The final selection in the pamphlet is a series of nursery rhymes from Sing-Song, a collection Rossetti published in 1872. They start out weird: “Our little baby fell asleep,/And may not wake again/For days and days, and weeks and weeks,/But then he’ll wake again.” One imagines an ellipsis instead of a comma after the third line; we’re certainly being made to contemplate a baby whose sleep is the sleep of death. There’s sweetness: “My baby has a mottled fist,/My baby has a neck in creases;/My baby kisses and is kissed,/For he’s the very thing for kisses.” But it’s almost entirely overshadowed by falling leaves, ruined nests, caged linnets, and—finally—a grave: “Why did baby die,/Making Father sigh,/Mother cry?” Not at all the sort of things you’d be singing to your own infant. Who the intended audience could possibly have been is unclear. It reminds me, overall, of a comment one character makes in AS Byatt’s Possession, of a Victorian female poet partly modeled on Rossetti: “She doesn’t like children.” I don’t think Rossetti really did, either.

I’m glad to have been introduced to her this way, though. It allows one to make up one’s own mind about the poet and their work, which in some ways is intimidating but in others is a delightful freedom. Christina Rossetti may not have liked children, but I like her: for her fearless subject matter, for her clearly uneasy relationship with sexuality, for the wildly imaginative and colorful pictures that she paints with words. Goblin Market is a wonderful, haunting little pamphlet.

Top Ten Tuesday: Top Ten New-to-Me Authors Read in 2014

Top Ten Tuesday is a weekly meme hosted by a blog called The Broke and the Bookish (yep, and…yep.) They’re cool. Check ’em out.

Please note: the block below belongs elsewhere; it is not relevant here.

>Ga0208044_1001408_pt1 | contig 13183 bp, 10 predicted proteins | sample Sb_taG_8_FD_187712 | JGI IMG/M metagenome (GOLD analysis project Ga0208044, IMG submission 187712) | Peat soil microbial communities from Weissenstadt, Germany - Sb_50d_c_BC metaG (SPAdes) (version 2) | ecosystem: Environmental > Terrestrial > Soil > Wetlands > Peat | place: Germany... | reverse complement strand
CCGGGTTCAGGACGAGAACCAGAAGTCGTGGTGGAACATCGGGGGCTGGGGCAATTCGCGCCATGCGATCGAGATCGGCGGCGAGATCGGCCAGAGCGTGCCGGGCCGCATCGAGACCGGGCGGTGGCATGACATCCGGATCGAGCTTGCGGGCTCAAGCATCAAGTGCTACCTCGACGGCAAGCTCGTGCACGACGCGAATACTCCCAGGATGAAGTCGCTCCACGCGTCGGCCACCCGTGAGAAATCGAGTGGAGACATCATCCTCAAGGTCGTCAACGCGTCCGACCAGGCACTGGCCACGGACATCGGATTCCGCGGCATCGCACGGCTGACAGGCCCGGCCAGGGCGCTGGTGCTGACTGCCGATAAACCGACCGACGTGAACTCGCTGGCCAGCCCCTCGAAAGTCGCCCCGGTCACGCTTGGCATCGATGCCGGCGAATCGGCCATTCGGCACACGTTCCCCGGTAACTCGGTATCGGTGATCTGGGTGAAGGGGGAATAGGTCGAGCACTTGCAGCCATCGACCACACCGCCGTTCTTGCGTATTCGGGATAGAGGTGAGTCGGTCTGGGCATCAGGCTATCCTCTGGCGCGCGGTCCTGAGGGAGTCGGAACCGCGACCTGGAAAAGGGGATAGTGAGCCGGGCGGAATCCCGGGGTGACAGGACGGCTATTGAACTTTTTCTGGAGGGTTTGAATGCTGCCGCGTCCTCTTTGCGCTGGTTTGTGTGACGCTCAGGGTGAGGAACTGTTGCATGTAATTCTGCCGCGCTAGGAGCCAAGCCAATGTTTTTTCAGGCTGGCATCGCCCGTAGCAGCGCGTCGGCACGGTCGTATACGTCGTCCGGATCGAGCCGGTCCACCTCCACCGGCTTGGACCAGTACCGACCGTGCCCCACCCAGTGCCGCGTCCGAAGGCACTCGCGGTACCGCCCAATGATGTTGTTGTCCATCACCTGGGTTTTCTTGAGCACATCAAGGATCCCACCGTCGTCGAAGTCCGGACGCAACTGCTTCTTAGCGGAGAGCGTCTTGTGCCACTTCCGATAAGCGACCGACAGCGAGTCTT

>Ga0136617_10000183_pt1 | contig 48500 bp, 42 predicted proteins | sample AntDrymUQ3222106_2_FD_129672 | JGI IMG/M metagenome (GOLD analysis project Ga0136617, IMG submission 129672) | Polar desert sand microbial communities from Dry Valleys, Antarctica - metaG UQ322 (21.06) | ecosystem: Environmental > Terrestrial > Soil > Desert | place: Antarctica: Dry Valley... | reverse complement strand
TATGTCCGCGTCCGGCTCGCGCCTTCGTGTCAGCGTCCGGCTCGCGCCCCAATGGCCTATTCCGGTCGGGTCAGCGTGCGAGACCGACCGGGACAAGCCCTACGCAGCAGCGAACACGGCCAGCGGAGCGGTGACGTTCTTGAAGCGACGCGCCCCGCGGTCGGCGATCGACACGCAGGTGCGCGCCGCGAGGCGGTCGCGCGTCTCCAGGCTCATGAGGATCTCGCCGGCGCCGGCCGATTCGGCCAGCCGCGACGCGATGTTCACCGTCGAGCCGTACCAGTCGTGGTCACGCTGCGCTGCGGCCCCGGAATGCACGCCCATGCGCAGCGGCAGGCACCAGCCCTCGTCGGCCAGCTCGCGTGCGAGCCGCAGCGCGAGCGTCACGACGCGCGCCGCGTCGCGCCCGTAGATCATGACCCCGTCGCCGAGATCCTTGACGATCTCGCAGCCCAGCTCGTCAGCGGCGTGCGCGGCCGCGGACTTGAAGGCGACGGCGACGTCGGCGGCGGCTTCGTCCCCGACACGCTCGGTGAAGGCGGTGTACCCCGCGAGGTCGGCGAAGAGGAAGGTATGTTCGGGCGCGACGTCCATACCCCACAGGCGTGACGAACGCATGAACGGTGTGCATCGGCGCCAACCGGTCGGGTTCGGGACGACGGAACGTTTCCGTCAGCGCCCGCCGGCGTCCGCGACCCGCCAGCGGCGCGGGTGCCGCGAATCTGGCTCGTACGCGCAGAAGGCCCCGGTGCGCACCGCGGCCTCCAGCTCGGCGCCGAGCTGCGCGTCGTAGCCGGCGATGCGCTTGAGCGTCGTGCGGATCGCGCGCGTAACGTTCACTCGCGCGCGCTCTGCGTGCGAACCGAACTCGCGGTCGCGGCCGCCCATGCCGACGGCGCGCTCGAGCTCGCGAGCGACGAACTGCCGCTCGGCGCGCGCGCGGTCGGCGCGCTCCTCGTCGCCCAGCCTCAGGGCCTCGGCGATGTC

This week’s topic: the top ten authors whom I read for the first time in 2014. I read a lot of authors for the first time this year; it was a year of exploration and I loved nearly every minute of it.

1. Beryl Bainbridge. My first book of the year, Master Georgie, was also one of the best–rarely have I ever read something so emotionally charged, written with such subtlety and compression. Although I didn’t read any other Bainbridge novels this year, The Bottle Factory OutingAn Awfully Big Adventure and According to Queeney are definitely on my list.

2. Mary Doria Russell. The Sparrow is a disturbing, gorgeous book about faith and first contact with an alien civilization. Although it’s less tightly wound than Master Georgie, here Russell also deals with an emotionally charged plot and themes very subtly. It’s a masterclass for anyone who wants to write fiction.

3. Katherine Faw Morris. Young God was without a doubt one of the best books I read this year–possibly the very best. How could it be otherwise? It’s got a thirteen-year-old North Carolina hill-dwelling drug lord called Nikki for a protagonist. She’s motherless, violent and magnificent.

4. Sarah Waters. HOW HAD I NOT READ HER BEFORE. HOW. This is the writer who gave the world the metaphor of a woman who resides in her own skin with a smooth fullness that suggested she’d been poured into it like toffee into a mould. That is a first-class metaphor, you guys.

5. Chimamanda Ngozi Adichie. Author of Americanah, about which I think I raved earlier. Also, gave an interview in which she said she was a feminist and seemed utterly bewildered by the idea that anyone with any sense of human rights might not be a feminist. What a pro.